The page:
More reaction to the fatal movie theater shooting in Colorado: A major city releases a public service announcement with tips for surviving a workplace shooting. Also: New developments in the UCLA death of lab assistant Sheri Sangji. Is it time for a universal, nationwide motorcycle helmet law? And investigators look into why a Six Flags roller coaster malfunctioned.
A new public service announcement in Houston features three strategies in case of a workplace shooting. It’s one of the first safety videos produced as a precaution against active shooters in the wake of the horrific movie theater shooting in Aurora, CO. Thanks to Safety News Alert commenter CMcPherson for suggesting this story.
Workers’ Comp Insider has a post about new developments in the UCLA death of lab researcher Sheri Sangji. The college has reached a settlement with authorities, but the professor in charge of the lab still faces charges. Sangji suffered second and third degree burns on nearly half her body after chemicals ignited and burned her clothing.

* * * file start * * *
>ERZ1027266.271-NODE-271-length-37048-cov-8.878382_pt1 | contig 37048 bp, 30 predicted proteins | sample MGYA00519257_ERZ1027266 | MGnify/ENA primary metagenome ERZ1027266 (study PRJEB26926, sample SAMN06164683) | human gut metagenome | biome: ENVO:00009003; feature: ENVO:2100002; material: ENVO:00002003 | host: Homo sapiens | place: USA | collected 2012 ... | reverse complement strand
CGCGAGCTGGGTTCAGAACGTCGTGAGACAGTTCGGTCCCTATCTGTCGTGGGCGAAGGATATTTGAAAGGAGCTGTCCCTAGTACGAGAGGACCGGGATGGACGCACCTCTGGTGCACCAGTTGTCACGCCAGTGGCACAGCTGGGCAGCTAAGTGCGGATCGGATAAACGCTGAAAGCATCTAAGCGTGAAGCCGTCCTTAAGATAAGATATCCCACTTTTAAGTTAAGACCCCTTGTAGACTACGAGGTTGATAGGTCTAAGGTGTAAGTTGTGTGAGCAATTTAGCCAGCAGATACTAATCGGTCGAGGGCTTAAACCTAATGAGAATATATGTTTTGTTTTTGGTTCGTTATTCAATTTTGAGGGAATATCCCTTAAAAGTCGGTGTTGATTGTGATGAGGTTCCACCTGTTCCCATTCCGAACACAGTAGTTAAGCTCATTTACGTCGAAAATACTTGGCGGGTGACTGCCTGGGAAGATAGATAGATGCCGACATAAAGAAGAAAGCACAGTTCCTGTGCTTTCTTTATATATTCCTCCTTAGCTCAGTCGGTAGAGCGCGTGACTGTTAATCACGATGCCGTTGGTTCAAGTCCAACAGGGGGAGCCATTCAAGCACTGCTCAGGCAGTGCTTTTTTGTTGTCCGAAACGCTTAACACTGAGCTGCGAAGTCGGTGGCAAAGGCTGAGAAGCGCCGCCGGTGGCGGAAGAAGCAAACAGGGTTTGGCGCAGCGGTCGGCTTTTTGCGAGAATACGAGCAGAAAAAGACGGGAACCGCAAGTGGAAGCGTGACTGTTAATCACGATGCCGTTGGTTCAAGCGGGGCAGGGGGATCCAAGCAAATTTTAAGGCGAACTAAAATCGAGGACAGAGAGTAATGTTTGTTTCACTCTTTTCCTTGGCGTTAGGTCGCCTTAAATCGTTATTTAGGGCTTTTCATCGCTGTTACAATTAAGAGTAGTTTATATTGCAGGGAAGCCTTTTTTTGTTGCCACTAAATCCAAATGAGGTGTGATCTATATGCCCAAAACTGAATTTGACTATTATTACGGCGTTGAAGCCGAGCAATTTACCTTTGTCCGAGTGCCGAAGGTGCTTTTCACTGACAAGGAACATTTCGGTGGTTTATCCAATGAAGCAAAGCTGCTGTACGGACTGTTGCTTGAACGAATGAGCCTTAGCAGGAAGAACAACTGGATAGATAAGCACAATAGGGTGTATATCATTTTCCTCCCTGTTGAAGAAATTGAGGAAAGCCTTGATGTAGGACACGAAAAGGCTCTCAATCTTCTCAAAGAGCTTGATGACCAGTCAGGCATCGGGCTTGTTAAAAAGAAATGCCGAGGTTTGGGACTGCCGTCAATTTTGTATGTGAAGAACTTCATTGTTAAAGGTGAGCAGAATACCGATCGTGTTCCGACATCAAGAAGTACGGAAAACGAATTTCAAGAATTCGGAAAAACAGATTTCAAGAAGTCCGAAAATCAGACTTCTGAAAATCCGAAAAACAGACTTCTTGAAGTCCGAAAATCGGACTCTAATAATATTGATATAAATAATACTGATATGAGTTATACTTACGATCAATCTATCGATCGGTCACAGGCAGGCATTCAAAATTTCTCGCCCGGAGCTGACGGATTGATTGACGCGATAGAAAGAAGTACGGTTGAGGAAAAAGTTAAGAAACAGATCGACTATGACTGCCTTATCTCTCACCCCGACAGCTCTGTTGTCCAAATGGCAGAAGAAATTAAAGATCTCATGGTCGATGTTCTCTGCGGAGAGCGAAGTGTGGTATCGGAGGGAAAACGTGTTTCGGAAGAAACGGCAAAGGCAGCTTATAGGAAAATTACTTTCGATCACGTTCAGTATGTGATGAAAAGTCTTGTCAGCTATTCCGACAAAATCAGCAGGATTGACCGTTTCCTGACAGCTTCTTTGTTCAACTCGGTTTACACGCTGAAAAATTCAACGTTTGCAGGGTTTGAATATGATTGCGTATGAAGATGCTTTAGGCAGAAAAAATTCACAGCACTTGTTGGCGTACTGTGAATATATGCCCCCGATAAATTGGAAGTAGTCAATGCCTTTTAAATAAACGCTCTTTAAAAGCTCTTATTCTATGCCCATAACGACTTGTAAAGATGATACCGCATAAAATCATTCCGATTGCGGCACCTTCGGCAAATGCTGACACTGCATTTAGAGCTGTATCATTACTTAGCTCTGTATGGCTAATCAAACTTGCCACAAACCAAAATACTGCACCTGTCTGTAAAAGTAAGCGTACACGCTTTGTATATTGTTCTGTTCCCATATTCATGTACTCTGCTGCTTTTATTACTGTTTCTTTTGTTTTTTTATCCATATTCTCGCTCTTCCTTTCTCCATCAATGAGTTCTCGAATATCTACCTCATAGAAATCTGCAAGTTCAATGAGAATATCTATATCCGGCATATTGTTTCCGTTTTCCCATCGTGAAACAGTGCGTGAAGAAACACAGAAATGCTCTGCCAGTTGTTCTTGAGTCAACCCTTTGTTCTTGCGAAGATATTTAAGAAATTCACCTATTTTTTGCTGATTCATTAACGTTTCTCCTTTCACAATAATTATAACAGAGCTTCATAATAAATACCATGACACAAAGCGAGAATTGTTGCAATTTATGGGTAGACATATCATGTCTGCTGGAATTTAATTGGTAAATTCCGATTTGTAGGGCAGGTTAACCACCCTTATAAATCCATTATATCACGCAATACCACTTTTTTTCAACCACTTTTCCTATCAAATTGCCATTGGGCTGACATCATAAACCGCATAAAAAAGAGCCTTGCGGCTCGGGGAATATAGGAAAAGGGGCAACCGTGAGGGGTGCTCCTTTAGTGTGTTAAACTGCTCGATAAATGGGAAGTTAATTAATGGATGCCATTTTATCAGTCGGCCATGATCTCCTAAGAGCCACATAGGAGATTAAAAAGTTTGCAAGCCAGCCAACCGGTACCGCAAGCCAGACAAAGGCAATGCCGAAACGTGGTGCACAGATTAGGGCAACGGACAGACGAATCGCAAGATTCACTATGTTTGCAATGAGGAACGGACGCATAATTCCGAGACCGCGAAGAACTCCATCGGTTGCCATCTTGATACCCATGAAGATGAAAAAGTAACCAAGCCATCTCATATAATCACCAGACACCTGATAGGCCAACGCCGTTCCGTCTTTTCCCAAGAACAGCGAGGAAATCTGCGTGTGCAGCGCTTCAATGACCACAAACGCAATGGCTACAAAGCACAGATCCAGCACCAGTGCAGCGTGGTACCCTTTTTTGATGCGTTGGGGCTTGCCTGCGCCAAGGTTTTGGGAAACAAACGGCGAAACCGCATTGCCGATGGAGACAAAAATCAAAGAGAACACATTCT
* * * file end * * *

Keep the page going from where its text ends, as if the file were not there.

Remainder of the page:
Is it time for universal motorcycle helmet laws? That’s the question asked in FindLaw’s Injured blog. There’s now an economic reason for the laws requiring riders to wear helmets: Helmets prevent fatalities and that means lower costs for states. Universal laws exist in 19 states, and 28 more have laws requiring just some riders (usually those under age 18 or 21) to wear helmets. Only three states have no helmet law at all.
Cal/OSHA is investigating the malfunction of the Superman roller coaster at Six Flags in Vallejo, CA, that stranded passengers 150 feet above the ground for nearly two hours. Responders used a special crane to get water to the passengers while the ride was stuck. The investigation will include reviewing maintenance records.
Have you read something about safety this week that you’d like to nominate for an upcoming Safety News Summary? Let us know about it in the comments below.